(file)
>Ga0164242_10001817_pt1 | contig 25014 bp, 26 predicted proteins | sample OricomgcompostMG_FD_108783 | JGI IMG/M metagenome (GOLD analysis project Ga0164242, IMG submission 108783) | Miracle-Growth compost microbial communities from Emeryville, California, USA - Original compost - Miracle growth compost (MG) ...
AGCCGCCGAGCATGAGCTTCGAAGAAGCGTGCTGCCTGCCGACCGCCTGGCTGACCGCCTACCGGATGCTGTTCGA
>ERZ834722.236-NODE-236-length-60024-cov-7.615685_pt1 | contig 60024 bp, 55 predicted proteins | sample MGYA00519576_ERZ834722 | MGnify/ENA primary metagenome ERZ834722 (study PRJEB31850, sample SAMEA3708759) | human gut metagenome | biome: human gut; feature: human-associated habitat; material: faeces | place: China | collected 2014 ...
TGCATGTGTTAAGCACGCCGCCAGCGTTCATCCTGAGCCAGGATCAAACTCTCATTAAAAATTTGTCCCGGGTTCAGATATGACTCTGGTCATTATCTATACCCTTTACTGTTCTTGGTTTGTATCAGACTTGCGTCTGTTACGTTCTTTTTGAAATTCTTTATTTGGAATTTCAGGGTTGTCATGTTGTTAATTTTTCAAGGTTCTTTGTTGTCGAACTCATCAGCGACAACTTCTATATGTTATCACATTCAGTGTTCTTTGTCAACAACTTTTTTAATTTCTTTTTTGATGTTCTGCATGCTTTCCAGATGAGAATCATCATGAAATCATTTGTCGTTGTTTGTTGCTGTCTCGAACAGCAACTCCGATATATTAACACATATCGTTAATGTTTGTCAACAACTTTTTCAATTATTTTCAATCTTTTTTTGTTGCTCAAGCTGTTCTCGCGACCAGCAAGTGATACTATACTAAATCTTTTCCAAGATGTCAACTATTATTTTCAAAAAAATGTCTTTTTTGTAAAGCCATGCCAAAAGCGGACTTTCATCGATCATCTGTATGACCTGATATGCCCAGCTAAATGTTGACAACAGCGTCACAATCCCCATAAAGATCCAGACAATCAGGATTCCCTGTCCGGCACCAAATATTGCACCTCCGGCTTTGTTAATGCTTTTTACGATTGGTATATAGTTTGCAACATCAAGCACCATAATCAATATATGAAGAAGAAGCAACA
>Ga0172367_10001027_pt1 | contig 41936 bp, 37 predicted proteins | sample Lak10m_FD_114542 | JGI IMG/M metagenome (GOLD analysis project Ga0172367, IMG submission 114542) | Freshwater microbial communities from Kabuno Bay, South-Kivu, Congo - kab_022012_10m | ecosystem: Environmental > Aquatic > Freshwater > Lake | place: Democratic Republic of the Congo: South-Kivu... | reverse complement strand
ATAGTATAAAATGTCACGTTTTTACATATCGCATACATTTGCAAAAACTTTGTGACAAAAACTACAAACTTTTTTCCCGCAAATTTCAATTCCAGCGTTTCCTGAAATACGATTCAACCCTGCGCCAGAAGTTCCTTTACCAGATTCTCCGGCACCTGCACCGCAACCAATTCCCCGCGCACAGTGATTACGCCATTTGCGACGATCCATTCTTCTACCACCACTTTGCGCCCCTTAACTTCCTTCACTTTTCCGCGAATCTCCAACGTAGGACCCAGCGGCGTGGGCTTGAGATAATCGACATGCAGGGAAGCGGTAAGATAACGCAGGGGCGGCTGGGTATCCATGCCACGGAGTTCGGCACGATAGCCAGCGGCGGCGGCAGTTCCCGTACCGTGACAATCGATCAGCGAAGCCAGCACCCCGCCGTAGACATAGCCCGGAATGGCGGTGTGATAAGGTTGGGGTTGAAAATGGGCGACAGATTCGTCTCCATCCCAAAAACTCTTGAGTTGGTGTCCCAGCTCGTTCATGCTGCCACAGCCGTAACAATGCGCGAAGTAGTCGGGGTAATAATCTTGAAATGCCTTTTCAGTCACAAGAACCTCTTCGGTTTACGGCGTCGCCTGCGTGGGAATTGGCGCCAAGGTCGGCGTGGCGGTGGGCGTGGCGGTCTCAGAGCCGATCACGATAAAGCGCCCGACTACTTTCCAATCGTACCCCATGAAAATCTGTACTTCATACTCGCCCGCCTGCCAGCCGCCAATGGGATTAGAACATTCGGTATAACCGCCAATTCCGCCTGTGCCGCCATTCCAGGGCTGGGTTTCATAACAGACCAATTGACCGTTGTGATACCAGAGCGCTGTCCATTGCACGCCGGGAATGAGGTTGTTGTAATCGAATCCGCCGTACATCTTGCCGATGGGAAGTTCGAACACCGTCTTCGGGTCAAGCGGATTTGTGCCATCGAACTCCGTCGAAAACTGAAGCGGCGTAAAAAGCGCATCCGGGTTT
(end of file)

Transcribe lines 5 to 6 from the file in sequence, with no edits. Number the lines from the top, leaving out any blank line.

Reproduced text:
>Ga0172367_10001027_pt1 | contig 41936 bp, 37 predicted proteins | sample Lak10m_FD_114542 | JGI IMG/M metagenome (GOLD analysis project Ga0172367, IMG submission 114542) | Freshwater microbial communities from Kabuno Bay, South-Kivu, Congo - kab_022012_10m | ecosystem: Environmental > Aquatic > Freshwater > Lake | place: Democratic Republic of the Congo: South-Kivu... | reverse complement strand
ATAGTATAAAATGTCACGTTTTTACATATCGCATACATTTGCAAAAACTTTGTGACAAAAACTACAAACTTTTTTCCCGCAAATTTCAATTCCAGCGTTTCCTGAAATACGATTCAACCCTGCGCCAGAAGTTCCTTTACCAGATTCTCCGGCACCTGCACCGCAACCAATTCCCCGCGCACAGTGATTACGCCATTTGCGACGATCCATTCTTCTACCACCACTTTGCGCCCCTTAACTTCCTTCACTTTTCCGCGAATCTCCAACGTAGGACCCAGCGGCGTGGGCTTGAGATAATCGACATGCAGGGAAGCGGTAAGATAACGCAGGGGCGGCTGGGTATCCATGCCACGGAGTTCGGCACGATAGCCAGCGGCGGCGGCAGTTCCCGTACCGTGACAATCGATCAGCGAAGCCAGCACCCCGCCGTAGACATAGCCCGGAATGGCGGTGTGATAAGGTTGGGGTTGAAAATGGGCGACAGATTCGTCTCCATCCCAAAAACTCTTGAGTTGGTGTCCCAGCTCGTTCATGCTGCCACAGCCGTAACAATGCGCGAAGTAGTCGGGGTAATAATCTTGAAATGCCTTTTCAGTCACAAGAACCTCTTCGGTTTACGGCGTCGCCTGCGTGGGAATTGGCGCCAAGGTCGGCGTGGCGGTGGGCGTGGCGGTCTCAGAGCCGATCACGATAAAGCGCCCGACTACTTTCCAATCGTACCCCATGAAAATCTGTACTTCATACTCGCCCGCCTGCCAGCCGCCAATGGGATTAGAACATTCGGTATAACCGCCAATTCCGCCTGTGCCGCCATTCCAGGGCTGGGTTTCATAACAGACCAATTGACCGTTGTGATACCAGAGCGCTGTCCATTGCACGCCGGGAATGAGGTTGTTGTAATCGAATCCGCCGTACATCTTGCCGATGGGAAGTTCGAACACCGTCTTCGGGTCAAGCGGATTTGTGCCATCGAACTCCGTCGAAAACTGAAGCGGCGTAAAAAGCGCATCCGGGTTT